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Bulimia is an eating disorder most often associated with teenage girls, although teenage boys, and both men and women in adulthood can experience bulimia. Bulimia is more likely to affect girls and women, but men are not immune. Bulimia is a secret disease, one that is grounded for the most part in shame, self hate, and self disgust. Bulimics will go to great lengths to hide their illness and it is not uncommon for serious health complications to set in before anyone determines that bulimia is affecting a patient.


Bulimics may experience a feeling of undesired fullness after eating, even if they ate only a small healthy portion of food. They feel compelled to purge themselves and often find ways to commit self induced vomiting as a way of managing their sense of over eating. Other bulimics will binge on unhealthy snacks, eating more than most people would in an entire week of unhealthy snacks in one sitting. Potato chips, ice cream, donuts, cookies, brownies, fudge, or whatever may be available. The bulimic then realizes the caloric damage done tot heir otherwise healthy diet and purge themselves of the excess food through self induced vomiting.

In Western civilizations and first world countries, bulimia affects about 3% of women and girls and about one tenth the amount of men. It is not uncommon for women now in their 30’s or 40’s that had experienced bulimia in their youth to discover themselves in the throes of a relapse.
Image: Bulimia

Bulimia is a very serious disease that is not simply about food management. It can be very difficult to effectively overcome as a bulimic does not see themselves accurately, either in body form or human potential and value.


Symptoms of bulimia are typically well hidden but often include significant binging such as eating several meals from fast food restaurants, eating until the stomach is painfully full, eating entire cakes, or eating beyond their body’s capacity to hold food and then purging it through vomiting, often accompanied by hours of excessive exercise. It is common for a bulimic to skip meals and eat lightly when not binging.

Some physical symptoms may include sores in the mouth, tongue, or throat, damaged teeth and gums, abnormal bowel function, fatigue, bloating, distention, dehydration, dry skin, irregular heart rate, scars and bruising on the back of the hand or knuckles, and menstrual irregularities and the loss of menses.

Emotional symptoms are usually a little easier to recognize or associate the physical symptoms with when trying to determine if a patient is bulimic. Emotional symptoms are likely to include food hoarding, consistent dieting, anxiety, depression, chronic complaints of being overweight, obsessive focus on the body’s weight and shape, unusual and secretive eating habits, going to the bathroom consistently after meals and snacks, eating too much followed by a long period of crash dieting, fasting, excessive exercising, and obvious self disgust with the body that often shifts focus onto other areas of their existence.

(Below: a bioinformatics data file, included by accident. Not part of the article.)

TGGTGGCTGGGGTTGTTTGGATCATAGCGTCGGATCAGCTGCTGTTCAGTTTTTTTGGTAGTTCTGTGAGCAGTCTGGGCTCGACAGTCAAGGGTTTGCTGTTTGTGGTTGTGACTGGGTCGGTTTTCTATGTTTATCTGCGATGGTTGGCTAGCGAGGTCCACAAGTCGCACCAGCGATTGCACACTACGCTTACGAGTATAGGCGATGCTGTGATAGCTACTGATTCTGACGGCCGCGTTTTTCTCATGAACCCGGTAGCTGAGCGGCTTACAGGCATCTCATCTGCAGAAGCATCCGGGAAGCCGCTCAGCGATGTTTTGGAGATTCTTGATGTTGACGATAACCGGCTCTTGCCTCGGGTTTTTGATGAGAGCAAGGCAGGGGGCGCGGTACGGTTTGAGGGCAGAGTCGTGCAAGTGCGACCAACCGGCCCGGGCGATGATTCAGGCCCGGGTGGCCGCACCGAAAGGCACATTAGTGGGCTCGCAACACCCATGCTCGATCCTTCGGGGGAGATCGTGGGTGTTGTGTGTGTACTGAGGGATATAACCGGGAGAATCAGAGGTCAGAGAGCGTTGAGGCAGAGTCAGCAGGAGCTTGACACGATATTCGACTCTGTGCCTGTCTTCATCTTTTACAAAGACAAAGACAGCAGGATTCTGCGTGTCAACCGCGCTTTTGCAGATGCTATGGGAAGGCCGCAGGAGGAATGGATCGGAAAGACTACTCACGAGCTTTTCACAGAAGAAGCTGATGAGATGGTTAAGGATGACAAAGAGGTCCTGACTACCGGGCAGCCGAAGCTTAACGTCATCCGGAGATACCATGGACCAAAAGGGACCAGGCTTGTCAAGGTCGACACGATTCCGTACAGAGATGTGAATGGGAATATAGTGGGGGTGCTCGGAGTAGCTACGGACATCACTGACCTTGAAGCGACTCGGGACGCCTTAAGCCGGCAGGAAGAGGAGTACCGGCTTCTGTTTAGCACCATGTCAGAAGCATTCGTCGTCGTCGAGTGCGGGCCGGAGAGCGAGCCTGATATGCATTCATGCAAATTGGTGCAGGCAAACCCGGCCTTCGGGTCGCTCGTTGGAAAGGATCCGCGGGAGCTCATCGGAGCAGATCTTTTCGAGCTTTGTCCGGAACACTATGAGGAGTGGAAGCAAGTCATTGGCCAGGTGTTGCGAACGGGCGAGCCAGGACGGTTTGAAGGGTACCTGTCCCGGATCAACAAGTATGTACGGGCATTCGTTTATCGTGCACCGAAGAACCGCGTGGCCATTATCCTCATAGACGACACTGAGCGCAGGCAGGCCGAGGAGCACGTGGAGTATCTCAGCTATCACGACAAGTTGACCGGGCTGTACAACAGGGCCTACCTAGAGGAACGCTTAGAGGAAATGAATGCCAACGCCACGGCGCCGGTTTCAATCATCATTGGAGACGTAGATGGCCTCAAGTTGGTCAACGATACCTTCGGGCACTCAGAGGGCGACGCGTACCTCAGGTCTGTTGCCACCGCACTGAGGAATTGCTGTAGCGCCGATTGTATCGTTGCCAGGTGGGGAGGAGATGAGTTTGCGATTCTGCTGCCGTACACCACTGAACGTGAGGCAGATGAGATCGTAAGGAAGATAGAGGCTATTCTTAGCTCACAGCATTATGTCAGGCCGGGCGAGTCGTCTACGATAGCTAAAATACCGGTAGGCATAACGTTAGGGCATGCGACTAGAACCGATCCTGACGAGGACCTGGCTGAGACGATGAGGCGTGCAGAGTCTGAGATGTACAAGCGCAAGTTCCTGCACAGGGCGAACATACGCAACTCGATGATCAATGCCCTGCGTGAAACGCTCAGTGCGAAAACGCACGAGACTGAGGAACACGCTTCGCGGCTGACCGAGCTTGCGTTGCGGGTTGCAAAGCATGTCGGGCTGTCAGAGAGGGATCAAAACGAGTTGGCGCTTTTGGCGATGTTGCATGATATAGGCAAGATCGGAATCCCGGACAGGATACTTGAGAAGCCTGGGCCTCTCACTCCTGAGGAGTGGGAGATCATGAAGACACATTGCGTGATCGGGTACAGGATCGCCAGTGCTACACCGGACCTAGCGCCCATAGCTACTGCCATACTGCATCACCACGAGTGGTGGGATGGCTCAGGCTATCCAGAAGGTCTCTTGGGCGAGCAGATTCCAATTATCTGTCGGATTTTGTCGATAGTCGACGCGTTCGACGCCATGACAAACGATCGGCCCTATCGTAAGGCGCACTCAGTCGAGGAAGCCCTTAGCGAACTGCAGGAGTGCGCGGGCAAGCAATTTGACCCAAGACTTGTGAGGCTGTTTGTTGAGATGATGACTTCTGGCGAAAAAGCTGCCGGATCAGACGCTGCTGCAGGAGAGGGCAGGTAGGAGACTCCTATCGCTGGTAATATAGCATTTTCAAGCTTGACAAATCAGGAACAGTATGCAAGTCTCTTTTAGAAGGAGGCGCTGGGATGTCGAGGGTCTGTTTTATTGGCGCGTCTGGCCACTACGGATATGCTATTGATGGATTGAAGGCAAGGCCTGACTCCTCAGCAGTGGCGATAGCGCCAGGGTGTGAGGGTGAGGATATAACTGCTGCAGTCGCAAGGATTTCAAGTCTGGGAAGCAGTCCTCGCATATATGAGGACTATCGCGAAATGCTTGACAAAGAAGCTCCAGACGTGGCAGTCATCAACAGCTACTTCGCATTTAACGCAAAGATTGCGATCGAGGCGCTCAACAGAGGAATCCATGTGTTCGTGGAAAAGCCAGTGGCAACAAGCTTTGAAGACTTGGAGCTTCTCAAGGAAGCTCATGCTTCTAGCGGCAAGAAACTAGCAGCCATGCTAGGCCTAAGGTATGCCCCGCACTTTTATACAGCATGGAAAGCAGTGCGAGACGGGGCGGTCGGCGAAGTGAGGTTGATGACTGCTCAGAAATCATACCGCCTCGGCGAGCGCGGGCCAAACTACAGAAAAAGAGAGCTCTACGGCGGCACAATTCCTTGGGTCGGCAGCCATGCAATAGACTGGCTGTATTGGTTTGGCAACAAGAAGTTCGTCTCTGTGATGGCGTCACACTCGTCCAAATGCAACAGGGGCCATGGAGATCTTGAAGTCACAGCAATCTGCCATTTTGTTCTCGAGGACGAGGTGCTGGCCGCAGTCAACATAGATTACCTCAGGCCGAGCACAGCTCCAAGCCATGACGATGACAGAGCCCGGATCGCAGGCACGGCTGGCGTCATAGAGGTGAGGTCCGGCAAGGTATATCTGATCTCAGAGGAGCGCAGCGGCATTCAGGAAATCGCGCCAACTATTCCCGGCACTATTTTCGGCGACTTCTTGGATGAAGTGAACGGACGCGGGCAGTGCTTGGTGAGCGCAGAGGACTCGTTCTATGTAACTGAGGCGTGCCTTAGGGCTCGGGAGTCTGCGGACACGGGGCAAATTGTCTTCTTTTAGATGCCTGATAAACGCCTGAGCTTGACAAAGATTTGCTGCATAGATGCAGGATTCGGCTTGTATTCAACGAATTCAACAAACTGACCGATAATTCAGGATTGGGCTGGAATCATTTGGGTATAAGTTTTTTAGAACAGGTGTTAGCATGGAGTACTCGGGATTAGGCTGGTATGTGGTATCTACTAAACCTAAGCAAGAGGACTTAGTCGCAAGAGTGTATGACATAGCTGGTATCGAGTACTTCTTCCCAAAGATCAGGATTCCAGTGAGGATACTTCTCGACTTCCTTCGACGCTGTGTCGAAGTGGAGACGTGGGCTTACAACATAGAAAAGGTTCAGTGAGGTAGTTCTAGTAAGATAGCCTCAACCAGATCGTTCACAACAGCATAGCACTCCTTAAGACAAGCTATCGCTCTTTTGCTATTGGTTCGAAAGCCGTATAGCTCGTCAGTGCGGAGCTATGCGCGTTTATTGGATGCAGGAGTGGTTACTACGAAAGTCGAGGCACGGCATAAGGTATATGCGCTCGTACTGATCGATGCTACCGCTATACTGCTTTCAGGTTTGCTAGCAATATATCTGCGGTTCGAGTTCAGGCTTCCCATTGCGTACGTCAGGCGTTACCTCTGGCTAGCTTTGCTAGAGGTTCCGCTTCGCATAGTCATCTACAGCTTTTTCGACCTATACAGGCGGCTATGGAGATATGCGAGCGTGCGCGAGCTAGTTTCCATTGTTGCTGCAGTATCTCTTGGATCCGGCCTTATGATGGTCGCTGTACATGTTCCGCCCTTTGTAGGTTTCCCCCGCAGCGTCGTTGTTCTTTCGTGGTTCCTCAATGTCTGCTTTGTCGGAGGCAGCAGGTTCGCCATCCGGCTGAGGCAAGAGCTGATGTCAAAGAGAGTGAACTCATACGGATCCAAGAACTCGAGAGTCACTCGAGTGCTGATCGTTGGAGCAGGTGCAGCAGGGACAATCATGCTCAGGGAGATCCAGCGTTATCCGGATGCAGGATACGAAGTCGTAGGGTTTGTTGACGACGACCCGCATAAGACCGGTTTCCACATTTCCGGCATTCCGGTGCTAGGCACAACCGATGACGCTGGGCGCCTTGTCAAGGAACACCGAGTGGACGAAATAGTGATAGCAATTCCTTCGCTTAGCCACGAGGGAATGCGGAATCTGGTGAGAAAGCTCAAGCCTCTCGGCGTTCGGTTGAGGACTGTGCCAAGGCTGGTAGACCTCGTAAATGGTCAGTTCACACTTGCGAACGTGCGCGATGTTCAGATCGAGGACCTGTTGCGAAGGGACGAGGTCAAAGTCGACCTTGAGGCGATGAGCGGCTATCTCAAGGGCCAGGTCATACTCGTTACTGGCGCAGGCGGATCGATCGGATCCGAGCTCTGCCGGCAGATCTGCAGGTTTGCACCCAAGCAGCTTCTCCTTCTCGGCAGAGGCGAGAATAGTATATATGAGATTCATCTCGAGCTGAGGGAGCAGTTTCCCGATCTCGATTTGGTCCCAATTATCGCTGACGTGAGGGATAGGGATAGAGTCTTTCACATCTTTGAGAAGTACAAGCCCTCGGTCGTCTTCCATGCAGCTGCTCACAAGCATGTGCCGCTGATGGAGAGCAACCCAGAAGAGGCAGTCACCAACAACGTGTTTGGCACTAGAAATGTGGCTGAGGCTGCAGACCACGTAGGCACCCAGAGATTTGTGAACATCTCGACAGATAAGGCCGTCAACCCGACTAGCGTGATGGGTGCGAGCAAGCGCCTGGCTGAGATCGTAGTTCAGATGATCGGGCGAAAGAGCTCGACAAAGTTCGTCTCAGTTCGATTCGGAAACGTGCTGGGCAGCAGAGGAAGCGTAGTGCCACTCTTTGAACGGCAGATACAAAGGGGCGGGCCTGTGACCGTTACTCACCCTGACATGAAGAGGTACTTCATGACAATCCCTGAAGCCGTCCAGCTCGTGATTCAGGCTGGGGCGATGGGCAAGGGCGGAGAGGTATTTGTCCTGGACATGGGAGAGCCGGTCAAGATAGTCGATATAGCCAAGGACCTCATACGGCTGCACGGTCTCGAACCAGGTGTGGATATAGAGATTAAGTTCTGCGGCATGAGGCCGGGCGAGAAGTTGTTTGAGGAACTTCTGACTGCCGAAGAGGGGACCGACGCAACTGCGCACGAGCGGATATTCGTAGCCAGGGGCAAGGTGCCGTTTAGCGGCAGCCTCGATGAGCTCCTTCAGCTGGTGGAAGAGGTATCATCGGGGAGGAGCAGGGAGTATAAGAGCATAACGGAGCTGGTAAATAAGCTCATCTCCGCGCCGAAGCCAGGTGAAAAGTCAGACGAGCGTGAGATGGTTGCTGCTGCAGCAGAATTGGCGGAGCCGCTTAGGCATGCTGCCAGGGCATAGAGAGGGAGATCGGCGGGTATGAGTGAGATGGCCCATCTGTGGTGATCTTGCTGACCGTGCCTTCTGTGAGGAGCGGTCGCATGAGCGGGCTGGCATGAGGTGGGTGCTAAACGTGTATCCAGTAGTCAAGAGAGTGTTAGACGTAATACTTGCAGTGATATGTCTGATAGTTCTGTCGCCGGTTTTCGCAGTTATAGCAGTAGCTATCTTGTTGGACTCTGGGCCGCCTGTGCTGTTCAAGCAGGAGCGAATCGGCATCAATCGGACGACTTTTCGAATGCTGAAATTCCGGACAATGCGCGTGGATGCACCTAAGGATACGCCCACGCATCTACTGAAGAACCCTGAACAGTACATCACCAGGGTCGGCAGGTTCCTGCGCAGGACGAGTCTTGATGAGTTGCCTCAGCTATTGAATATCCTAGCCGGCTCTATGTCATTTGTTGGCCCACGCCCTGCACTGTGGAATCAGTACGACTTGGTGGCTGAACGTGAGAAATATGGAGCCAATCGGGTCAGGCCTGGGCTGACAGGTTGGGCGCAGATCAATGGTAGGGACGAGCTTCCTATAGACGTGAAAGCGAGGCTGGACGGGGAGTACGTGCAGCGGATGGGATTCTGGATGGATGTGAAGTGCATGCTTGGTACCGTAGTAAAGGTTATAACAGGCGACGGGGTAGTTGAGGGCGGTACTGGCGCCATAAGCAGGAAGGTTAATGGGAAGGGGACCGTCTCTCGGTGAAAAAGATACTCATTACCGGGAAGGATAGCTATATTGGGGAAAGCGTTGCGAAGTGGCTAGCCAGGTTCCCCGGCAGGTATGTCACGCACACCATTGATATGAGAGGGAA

Some bulimic patients only purge after over eating and fast in between while other vomit after every incident of swallowing solid foods. Some bulimics become so accomplished at self induced vomiting that they no longer need assistance from their fingers or other implement and simply vomit at will.


Causes of bulimia are somewhat as mysterious as other eating disorder causes. Societal pressure combined with stress, and inability to manage stress and tension, and a biological predisposition toward bulimia are the closest understandings science has to an explanation. Some patients are more likely to develop bulimia when they are living in a high risk environment, where the pressure to maintain a thin body is very high such as in certain sports, modeling, beauty pageants, and other cultural pressure interests.


Risk factors for bulimia can include puberty, dieting, major transitions, and those who are professionally or competitively engaged in sports or artistic activities involving the body.


A physical examination as well as laboratory testing and a psychological evaluation may be necessary to diagnose a patient with bulimia. Many adolescents are diagnosed during an annual physical. Blood tests to detect liver, kidney, and thyroid function are likely to help determine how long the patient has been experiencing bulimic symptoms. Few patients are willing to seek help on their own or admit to having an eating disorder unless they have already been through treatment.


Bulimia nervosa that is left untreated can lead to a host of medical and psychological complications, including tooth decay, gun disease, cardiac problems including heart attacks, low potassium levels, burning of the esophagus, life long digestive problems, medication and drug abuse, and severe depression and suicide.

Treatment of bulimia can only be determined by the patient’s needs. Inpatient intensive treatment is often necessary for patients who are unwilling to admit to having a serious problem but are experiencing health effects. Psychotherapy, nutritional counseling, monitoring, self education, eating disorder education, family therapy, and in some cases hospitalization with feeding tube implementation may be required.

Coping with bulimia nervosa is a life long and chronic eating disorder, one that can take control of a recovered patient’s life without much warning. Patients need to be taught to monitor themselves so they know when they are about to relapse and can reach out for help before they begin self destructive behaviors.
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Medication commonly used for these disease:

drugs Bulimia drugs